A further challenge is that while participants seek many of the same ends and many strategies will be applicable in any setting, contexts and legal frameworks will be quite different between countries. US giving mechanisms, donor education and networks are well developed but have only been partly transferred to Europe. Cooperation, information sharing, accountability and transparency also tend to be less developed in Europe. We need to think about how to bridge these differences. Geography is another challenge – we are very conscious of the challenges involved in sustaining a growing network which spans even more distant countries.

One way we plan to do this is by making the third module a country breakout module tailored specifically to participants’ interests. As there are few donor support systems in Europe equivalent to the affinity groups of grantmakers in the US, it becomes even more important, according to Felicitas von Peter of the Bertelsmann Foundation, ‘to open up channels of communication to the leading players in the European non-profit scene and establish networks of donors interested in similar issues’. The fact that the Bertelsmann Foundation, as the biggest operating foundation in Europe, is so well connected internationally will be a big asset for TPW, allowing it to serve as ‘mediator’ between the European and American philanthropic traditions.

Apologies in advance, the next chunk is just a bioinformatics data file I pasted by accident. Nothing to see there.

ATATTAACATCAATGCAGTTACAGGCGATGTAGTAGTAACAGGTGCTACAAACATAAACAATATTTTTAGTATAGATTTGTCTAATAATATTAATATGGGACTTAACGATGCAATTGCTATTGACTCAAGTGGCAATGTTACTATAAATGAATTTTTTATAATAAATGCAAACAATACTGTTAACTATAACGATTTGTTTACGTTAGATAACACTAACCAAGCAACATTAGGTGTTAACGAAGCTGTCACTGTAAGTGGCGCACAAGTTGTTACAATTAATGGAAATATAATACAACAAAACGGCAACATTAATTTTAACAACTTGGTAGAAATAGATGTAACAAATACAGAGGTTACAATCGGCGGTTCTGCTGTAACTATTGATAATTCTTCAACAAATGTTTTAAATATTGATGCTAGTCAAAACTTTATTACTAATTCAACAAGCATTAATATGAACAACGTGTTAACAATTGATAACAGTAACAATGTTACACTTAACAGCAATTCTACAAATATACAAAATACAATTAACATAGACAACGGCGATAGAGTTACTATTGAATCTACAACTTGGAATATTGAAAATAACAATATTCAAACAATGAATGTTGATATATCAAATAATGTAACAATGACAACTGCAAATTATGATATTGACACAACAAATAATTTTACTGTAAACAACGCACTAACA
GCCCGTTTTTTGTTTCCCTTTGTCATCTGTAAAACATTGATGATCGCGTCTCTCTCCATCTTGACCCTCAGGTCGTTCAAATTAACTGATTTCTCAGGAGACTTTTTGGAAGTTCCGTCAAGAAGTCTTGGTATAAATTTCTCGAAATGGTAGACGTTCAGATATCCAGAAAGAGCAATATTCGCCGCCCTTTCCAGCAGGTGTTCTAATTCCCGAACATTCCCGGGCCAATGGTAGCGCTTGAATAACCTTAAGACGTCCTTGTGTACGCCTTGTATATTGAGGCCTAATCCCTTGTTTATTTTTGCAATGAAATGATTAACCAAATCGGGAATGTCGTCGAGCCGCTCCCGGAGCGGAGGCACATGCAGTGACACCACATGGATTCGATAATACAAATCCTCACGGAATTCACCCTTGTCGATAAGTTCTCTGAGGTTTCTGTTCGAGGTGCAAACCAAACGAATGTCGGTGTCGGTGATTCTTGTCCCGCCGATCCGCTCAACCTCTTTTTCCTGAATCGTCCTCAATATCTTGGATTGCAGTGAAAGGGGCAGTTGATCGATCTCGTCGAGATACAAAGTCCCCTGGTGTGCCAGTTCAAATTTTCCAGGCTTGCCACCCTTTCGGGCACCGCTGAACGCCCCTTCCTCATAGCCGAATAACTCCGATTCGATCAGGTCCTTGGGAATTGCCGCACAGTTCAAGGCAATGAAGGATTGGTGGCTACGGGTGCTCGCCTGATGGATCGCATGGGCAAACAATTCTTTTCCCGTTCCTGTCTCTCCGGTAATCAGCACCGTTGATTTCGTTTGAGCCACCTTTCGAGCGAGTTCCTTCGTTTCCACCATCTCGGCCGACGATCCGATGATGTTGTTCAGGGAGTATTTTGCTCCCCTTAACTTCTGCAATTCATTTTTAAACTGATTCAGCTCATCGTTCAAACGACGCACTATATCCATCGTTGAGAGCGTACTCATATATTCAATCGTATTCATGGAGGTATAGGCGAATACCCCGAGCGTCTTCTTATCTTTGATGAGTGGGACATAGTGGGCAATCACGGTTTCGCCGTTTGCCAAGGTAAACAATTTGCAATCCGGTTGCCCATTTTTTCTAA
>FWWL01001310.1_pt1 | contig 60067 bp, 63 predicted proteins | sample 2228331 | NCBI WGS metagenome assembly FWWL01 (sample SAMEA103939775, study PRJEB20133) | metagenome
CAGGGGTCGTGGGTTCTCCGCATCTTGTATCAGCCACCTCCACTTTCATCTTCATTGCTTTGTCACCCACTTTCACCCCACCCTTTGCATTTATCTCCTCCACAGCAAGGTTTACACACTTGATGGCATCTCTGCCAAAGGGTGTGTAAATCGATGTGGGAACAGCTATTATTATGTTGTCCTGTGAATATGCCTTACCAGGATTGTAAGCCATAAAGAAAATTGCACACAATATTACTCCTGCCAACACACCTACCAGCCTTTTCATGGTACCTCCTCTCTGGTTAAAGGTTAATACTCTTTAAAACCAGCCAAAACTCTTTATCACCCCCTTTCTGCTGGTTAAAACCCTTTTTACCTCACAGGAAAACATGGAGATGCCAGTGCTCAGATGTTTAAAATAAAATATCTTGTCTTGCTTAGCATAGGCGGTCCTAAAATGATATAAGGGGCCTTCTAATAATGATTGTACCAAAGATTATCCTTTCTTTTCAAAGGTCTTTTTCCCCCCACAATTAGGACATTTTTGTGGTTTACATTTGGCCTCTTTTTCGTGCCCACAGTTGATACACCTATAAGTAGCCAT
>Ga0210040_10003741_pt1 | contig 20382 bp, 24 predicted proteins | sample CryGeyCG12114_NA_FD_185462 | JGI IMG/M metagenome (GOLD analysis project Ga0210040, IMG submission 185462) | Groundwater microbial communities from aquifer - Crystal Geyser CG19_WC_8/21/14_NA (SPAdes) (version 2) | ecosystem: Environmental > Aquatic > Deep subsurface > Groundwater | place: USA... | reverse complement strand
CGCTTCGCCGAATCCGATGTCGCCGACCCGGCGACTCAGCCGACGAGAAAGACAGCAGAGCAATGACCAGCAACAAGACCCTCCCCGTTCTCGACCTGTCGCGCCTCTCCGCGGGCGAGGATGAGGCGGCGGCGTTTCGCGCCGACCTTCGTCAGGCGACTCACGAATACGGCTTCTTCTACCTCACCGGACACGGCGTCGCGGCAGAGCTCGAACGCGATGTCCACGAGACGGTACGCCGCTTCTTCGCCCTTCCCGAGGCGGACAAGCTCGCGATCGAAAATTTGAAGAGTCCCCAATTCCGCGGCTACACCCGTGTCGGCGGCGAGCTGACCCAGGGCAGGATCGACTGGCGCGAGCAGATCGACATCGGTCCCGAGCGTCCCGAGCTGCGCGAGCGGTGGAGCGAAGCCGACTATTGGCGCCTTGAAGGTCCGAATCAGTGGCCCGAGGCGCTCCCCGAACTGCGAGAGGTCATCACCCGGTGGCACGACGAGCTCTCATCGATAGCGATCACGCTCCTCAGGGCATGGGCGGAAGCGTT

In spite of the legal, fiscal and cultural differences between Europe and the US, TPW participants share a common conviction that individuals can address social and political issues. In addition, we will have a number of younger participants who have grown up as ‘Europeans’, moving from one country to another and sharing a common cultural language. While we have to be aware of cultural differences between the participating countries, the overarching questions addressed in the programme will form a shared background to the exchange of ideas and learning among participants.